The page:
Plant pathologist

Plant pathologists study plant diseases, which can involve research, diagnosis of problems and advice on treatments

Training, qualifications and skills An agricultural degree or a degree in a plant-based subject is usually required plus either experience of growing plants with a specific interest in plant health or a further degree in plant pathology
Career progression opportunities Other areas open to plant pathologists are agricultural consultancy, research posts and positions in the UK Animal and Plant Health Agency
Useful links UK Animal and Plant Health Agency
British Society for Plant Pathology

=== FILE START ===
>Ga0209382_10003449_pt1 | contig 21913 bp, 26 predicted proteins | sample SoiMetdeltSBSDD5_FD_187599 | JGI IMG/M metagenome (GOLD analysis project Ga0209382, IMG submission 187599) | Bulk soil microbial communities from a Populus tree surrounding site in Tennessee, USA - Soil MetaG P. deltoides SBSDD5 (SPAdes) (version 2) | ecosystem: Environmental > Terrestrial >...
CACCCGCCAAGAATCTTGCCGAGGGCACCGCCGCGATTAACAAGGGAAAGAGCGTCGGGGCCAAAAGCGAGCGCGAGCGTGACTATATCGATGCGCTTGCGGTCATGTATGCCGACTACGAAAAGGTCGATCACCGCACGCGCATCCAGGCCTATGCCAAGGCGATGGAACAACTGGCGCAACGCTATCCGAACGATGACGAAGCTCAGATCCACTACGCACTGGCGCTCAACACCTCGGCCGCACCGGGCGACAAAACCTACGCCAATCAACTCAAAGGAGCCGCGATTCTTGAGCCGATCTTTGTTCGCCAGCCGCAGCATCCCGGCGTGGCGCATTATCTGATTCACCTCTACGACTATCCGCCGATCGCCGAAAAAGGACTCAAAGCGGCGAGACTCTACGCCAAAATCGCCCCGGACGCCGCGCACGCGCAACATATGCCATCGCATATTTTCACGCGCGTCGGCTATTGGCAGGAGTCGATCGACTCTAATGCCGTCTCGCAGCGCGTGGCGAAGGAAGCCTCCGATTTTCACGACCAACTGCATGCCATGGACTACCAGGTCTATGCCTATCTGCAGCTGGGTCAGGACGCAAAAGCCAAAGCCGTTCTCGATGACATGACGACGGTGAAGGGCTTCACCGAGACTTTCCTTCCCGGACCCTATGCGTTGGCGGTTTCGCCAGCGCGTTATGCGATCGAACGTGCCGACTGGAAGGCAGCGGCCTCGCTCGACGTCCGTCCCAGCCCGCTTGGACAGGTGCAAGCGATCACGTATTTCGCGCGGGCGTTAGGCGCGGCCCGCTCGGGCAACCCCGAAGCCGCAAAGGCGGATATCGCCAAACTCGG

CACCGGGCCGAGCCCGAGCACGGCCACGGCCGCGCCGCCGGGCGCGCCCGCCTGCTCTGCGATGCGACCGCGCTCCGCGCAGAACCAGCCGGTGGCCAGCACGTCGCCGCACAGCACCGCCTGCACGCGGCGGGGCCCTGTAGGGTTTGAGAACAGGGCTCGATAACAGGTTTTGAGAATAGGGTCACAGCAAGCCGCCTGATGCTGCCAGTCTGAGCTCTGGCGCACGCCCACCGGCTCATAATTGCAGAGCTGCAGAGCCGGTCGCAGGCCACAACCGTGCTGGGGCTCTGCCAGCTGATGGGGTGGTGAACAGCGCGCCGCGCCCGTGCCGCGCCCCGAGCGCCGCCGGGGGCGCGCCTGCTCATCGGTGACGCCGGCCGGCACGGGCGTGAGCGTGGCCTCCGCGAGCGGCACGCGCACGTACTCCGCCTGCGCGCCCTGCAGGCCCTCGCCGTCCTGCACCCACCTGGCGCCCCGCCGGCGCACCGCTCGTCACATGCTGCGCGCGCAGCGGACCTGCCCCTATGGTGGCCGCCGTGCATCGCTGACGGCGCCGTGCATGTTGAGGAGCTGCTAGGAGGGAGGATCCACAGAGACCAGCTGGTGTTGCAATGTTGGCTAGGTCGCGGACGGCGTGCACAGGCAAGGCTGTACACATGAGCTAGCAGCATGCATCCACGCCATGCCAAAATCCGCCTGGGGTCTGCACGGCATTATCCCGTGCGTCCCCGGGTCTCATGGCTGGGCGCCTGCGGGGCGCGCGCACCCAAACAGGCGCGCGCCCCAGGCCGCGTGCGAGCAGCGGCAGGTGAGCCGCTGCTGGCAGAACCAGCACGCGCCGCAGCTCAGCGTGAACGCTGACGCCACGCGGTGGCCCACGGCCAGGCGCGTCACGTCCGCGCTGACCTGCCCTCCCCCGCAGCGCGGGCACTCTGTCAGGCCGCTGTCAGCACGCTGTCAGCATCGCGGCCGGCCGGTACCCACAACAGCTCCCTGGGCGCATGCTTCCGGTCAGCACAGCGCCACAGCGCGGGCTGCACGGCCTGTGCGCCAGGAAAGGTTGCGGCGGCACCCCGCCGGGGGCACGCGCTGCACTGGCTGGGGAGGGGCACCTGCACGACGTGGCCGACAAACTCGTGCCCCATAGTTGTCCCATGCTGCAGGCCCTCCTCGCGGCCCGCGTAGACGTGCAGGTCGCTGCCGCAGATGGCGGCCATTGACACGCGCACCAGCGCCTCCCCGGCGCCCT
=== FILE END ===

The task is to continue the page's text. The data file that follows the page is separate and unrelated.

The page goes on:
Focus on: Plant pathologist

Fay Newberry
Part time, salary up to £35k
RHS Garden Wisley

I work in plant diagnostics, which is a bit like being a GP for plants. I try to work out why a sick plant is unhealthy and what can be done to try and improve its condition or produce a cure.

Spend time looking at wild and garden plants, many of which suffer from diseases. Take an interest in these and try to work out what they are.

Although I received my training for this rule by studying for a PhD, many people who have been growing plants in their garden or on an allotment for a long time will also know a lot about what ails plants and what can be done to help them.

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The Royal Horticultural Society is the UK’s leading gardening charity. We aim to enrich everyone’s life through plants, and make the UK a greener and more beautiful place.